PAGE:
*Other examples where I have seen this done: Kachina “dolls” {which are sacred and represent ancestors}, cave paintings {not sure their purpose but some believe they have religious significance} and non religious concepts, like “Let’s pretend we’re Impressionists!”

  8. Role playing in the abstract occurs regularly in the classroom in all the ways teachers attempt to get students to imagine life as something other than what reflects their experience…. in different societies, eras, circumstances, in sub-groups within and across societies, as individuals/groups integrated, elevated, marginalized, ostracized. Imagined role playing taken to the level of performance illustrates the role of “performing arts” in the classroom, whether referred to as activity, exercise, or role playing, all drama aside.
    On another level, performance reflects culture and cultural interchange uniquely. As part of culture rather than of formal education, performance is usually more accessible and inviting than, say, writing and rewriting an epic poem until it is memorized, or reading and analyzing a text.

  9. I have seen how performing arts can be an alternate, successful space for students who often struggle in more “academic” settings. There is a built-in community because performance is usually done in a group, and with an audience there are more opportunities for students to communicate their ideas and shine. The repetitive nature in the process of learning and rehearsing helps students who need multiple exposures.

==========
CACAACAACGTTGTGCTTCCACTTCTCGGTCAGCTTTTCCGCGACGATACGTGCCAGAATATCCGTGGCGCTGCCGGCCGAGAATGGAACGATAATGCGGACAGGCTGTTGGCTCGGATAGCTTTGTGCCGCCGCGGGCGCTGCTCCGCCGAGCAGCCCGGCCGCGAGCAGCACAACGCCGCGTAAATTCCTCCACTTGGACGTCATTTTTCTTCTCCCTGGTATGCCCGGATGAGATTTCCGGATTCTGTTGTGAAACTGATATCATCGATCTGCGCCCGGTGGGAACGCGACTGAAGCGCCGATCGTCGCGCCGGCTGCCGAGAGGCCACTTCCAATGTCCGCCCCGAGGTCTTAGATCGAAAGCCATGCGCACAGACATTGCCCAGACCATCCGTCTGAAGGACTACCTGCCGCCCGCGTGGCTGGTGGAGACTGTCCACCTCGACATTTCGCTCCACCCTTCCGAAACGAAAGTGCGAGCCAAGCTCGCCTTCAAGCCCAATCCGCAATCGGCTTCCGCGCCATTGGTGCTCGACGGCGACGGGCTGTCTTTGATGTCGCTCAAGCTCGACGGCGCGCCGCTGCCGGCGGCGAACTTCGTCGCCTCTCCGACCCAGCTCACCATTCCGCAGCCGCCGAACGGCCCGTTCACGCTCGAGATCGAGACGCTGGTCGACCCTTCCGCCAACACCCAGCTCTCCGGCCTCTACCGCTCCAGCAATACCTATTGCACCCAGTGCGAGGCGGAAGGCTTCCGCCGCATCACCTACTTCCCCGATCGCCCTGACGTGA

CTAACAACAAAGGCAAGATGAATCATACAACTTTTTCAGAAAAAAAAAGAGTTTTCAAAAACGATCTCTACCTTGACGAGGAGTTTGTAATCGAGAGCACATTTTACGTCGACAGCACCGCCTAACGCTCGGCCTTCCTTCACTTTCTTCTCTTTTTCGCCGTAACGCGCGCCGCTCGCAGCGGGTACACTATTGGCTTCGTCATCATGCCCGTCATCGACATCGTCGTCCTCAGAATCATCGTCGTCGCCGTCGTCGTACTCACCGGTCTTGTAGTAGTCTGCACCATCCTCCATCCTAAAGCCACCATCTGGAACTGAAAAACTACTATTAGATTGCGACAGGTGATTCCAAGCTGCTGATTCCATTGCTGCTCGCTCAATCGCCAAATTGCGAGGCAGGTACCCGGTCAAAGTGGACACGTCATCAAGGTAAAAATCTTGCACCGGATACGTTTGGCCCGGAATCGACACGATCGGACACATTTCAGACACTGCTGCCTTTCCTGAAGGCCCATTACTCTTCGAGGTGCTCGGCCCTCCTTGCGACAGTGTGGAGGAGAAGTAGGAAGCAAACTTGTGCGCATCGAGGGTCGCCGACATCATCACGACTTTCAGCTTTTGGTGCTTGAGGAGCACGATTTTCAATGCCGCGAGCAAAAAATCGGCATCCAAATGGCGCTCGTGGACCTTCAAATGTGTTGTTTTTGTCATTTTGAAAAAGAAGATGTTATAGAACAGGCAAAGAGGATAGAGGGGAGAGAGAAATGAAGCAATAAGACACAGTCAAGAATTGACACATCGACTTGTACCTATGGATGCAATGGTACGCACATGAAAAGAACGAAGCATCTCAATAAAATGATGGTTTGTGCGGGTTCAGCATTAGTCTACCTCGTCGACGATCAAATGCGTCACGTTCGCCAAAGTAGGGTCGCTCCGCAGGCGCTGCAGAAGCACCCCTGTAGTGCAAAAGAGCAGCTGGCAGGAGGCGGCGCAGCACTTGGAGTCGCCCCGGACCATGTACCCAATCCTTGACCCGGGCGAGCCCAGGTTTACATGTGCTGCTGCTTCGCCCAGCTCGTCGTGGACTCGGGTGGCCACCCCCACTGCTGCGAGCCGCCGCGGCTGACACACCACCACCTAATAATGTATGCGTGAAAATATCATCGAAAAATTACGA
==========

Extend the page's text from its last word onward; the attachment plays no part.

I appreciated that the presentations today brought the political and cultural contexts of the performance styles we learned about. I admit that I’ve tried learning Korean history through history books, videos, and comics, but it was so much more interesting through the lens of K-pop. The students at my school have the opportunity to learn a performance art but they really do not study either the historical or current issues around the folk art until middle school. I do believe that even younger students can understand that art reflects a time period and is constantly responding to change.

  10. Today was different – I loved it! I struggle with getting out of my comfort zone when it comes to acting, so today was an exciting challenge.

    Preforming arts can be an excellent tool in the classroom for teaching global studies. Currently, I teach a tenth grade world history and cultures class. The class covers Latin America, Africa, and Asia. While playing the border game today, I immediately thought about my lessons on artificial boundaries and apartheid. The border game really highlighted the challenges a group can face when it is given an artificial border. Additionally, certain groups lacked space, groups could not see there own empty spaces (problems), and those in power offered little help to the people they watched over.